How To Grade a Website: Will It Flunk “The Mom Test”?

Have you ever gone to a client’s website and gotten lost? What did you do about it? If you’re a media advertising salesperson, it’s your responsibility.

radio advertising sales tip: radio salespeople should look at client websites

 Photo by iQoncept/dpc

I spent last week on the West Coast meeting with advertisers in partnership with a television station sales department. Preparing for the week, I spent time looking at each client’s website — 25 in all. Here’s what I found:

  • A lawyer’s site had the wrong address and phone number — she had moved to a different office.
  • A real estate agent’s site had no contact information at all.
  • A sporting good store’s site had drop-down menus for a variety of categories. “Baseball”, for example, had links for gloves, bats, balls, and helmets. But there was no information at any of the links.
  • A pet supply store’s website was down. That’s not the bad part. The bad part was that the station Account Executive had looked at it a week earlier, and it had been down then. The odds are good that it had been down for at least a week, and the client had no idea.

IN THIS NEXT PART, I AM BORROWING A CONCEPT FROM A RECENT ARTICLE AIMED AT BLOGGERS.
UNFORTUNATELY, I CAN’T REMEMBER WHO WROTE IT*

Pretend to be your mom — a generation older than you, able to use the Internet but not all that comfortable with it — and take a look at your blog. Could your mom find your subscription sign-up box? Would she know what to do?

If not, fix it. — Name Not Remembered

If you are an advertising salesperson — radio, television, newspaper, or any other media — you are now expected to have a good working knowledge of digital marketing. If you put together a program that drives traffic to your client’s website, and that traffic never turns into money, you have failed.

Don’t just shrug your shoulders and blame the advertiser. You are an Account Executive. Your job is to execute. If the campaign fails and the client cancels, it’s on you.

So give your client’s website The Mom Test.

If your mom  — a generation older than you, and not all that comfortable with the Internet — saw a television commercial, or heard a radio promotion, or read a newspaper ad, or clicked on a banner, and the ad took her to your client’s website, would she know what to do next? Could she figure it out quickly?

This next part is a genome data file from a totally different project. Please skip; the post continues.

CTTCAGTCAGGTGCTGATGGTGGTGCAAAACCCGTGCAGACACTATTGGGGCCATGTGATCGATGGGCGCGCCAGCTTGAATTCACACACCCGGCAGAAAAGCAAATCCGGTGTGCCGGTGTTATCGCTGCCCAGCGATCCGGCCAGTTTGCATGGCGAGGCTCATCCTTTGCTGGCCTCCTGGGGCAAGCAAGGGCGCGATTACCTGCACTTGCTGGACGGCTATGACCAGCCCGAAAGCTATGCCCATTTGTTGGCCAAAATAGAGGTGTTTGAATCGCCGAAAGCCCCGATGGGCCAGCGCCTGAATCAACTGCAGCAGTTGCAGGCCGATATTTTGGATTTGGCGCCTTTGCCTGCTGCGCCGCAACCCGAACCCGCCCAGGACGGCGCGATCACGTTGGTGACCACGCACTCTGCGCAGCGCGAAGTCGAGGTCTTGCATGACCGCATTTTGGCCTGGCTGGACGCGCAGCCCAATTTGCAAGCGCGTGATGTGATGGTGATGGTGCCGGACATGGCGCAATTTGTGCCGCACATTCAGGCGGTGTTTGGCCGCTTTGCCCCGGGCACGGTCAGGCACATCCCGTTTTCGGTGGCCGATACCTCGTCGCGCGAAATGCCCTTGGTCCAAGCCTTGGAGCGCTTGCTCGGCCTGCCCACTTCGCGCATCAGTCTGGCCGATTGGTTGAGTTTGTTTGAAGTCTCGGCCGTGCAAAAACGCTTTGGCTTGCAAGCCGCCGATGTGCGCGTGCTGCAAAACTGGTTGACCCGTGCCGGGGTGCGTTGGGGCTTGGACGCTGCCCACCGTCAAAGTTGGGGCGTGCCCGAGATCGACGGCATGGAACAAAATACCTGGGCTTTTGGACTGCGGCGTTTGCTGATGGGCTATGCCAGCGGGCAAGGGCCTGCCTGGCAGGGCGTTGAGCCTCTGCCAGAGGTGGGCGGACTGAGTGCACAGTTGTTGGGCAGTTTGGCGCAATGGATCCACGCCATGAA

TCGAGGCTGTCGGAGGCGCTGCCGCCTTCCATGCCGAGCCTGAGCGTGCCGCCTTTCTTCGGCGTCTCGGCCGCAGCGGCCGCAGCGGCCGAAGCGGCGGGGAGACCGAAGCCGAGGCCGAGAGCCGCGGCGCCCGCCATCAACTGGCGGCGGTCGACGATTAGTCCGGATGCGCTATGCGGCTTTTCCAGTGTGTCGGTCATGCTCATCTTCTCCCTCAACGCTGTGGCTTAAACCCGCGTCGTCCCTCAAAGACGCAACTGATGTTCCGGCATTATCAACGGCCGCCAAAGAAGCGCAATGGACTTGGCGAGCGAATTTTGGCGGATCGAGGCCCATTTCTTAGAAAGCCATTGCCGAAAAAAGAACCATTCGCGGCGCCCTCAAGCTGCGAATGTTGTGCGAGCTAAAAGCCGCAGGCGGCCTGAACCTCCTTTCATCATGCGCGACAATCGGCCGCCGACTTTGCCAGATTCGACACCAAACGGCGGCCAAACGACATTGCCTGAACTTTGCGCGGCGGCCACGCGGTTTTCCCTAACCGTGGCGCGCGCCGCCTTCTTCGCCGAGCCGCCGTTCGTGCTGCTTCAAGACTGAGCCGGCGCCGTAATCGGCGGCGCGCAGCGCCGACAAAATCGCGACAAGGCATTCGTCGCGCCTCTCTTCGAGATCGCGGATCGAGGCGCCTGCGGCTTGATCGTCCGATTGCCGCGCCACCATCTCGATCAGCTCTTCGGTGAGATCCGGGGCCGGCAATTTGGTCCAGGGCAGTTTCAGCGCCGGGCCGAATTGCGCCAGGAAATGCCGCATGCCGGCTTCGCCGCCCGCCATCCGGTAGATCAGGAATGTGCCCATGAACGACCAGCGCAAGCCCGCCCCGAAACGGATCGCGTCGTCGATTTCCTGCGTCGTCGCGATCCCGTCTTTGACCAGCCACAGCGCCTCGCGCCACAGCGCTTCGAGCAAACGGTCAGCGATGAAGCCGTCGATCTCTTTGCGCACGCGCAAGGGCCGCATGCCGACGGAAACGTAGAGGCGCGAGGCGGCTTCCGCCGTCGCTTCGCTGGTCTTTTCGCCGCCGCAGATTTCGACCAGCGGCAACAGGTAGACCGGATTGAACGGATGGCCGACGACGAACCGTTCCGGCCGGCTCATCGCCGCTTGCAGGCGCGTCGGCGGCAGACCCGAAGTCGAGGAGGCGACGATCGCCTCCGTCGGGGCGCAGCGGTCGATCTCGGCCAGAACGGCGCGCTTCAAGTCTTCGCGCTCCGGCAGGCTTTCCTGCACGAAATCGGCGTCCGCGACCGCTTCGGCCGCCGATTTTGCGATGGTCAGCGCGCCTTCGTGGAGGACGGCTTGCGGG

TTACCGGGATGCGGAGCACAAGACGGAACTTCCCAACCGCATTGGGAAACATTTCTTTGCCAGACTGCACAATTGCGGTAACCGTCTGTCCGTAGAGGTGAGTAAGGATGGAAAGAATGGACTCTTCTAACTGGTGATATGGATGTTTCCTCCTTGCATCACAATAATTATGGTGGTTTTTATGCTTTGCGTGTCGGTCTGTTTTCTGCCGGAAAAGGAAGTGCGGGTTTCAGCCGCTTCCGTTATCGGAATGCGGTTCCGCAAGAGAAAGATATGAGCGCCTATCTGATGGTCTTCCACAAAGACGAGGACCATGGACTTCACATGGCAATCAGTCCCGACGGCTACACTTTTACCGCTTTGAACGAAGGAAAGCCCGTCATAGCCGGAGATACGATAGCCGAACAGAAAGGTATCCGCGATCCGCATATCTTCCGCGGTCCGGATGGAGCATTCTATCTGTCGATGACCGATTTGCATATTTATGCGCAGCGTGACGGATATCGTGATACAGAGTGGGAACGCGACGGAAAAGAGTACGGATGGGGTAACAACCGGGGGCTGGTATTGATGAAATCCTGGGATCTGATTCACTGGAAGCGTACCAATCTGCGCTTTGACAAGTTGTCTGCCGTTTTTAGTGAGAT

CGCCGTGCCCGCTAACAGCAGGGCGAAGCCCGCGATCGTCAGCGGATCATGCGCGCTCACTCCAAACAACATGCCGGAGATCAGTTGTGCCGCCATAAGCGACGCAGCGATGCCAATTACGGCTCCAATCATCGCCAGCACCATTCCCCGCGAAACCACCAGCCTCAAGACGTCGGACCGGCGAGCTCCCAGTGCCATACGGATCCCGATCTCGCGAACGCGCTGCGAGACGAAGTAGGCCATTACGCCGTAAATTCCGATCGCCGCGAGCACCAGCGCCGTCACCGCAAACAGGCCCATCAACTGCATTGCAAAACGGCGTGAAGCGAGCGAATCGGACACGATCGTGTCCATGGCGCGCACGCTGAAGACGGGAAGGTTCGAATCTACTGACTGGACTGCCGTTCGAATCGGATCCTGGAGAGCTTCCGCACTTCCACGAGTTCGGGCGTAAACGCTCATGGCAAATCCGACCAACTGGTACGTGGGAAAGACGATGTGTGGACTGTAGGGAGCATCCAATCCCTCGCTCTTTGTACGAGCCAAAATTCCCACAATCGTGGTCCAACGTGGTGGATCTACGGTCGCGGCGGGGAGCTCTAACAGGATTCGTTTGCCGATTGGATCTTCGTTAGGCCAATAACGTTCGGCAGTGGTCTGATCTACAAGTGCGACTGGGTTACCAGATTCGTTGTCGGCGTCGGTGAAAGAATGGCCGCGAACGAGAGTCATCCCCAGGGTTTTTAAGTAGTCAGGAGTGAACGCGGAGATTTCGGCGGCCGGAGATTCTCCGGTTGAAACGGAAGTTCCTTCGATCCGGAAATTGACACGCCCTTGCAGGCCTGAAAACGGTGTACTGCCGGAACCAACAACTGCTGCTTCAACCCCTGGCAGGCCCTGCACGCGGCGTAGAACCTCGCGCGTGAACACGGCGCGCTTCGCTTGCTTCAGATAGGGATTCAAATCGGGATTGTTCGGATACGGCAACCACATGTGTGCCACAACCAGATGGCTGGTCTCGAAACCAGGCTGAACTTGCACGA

If Mom couldn’t figure out how to give your client her money, the website is a barrier that is driving money away from your client. You need to show your client how to fix it. Now.

Fortunately, your company has developed some great digital tools to help you do that. It’s time to find out what they are.

Three Ways An Advertising Salesperson Can Apply This This Today

1.  Pull up the websites of every client you’ll be meeting with in the next couple of days. Give each one The Mom Test. If any of them flunk, show the sites to the head of your digital department, and develop a strategy to fix it. Attach a price tag to the strategy and build a proposal.

2. Bring the proposal to the client. Explain The Mom Test. Show the client exactly what happened when “Mom” went to the website. Demonstrate how your strategy will fix the problem. Get a signature.

3. Share this post on Facebook, LinkedIn and Twitter. You can find the Share buttons at the top and at the bottom of the post. So can Mom.

* This, or something like it, was in somebody’s content marketing blog within the past month. I could have sworn that I’d saved the quote, but it’s not in my records. I thought it was from Ann Handley, but I searched her blog and couldn’t find it. If you know where it came from, let me know and credit will be willingly and cheerfully given.

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3 thoughts on “How To Grade a Website: Will It Flunk “The Mom Test”?

  1. “If you are an advertising salesperson — radio, television, newspaper, or any other media — you are now expected to have a good working knowledge of digital marketing. If you put together a program that drives traffic to your client’s website, and that traffic never turns into money, you have failed. Don’t just shrug your shoulders and blame the advertiser. You are an Account Executive. Your job is to execute. If the campaign fails and the client cancels, it’s on you.”

    Is it also on the AE if his radio or TV ads bring traffic to the store, but the traffic never turns into money because: a) the store doesn’t have the merchandise;
    b) store employees aren’t doing their job;
    c) anything else that isn’t directly under the AE’s control causes the prospect to take his money elsewhere?

    Of course not.

    The AE’s job is to execute the actions for which he is directly responsible. Holding him accountable for the client’s failure (to convert traffic into sales, or whatever), when he hasn’t been given the authority or resources to effect the necessary changes, seems a bit much. Of course a conscientious AE is going to call attention to problems he spots and suggest solutions, but in the end, it’s on the advertiser.

    Or am I missing something here?

  2. Rod, you are right about the fact that some things are outside the AE’s control. But if the call-to-action is driving people to the website, the AE can — and should — look at the website before the campaign hits the air, and give it the “Mom Test”.

    If it flunks — if the website is not set up to convert the traffic into customers — the AE has a responsibility to bring that problem to the advertiser’s attention before the campaign hits the air. There are alternatives — the customer can fix the website, or the campaign’s CTA can be changed to a phone call or store visit.

    An AE can argue that it’s not his/her responsibility to deal with things like this. I will argue that it is part of the AE’s job. The alternative is a cancellation and another advertiser who says, “I tried radio and it didn’t work.”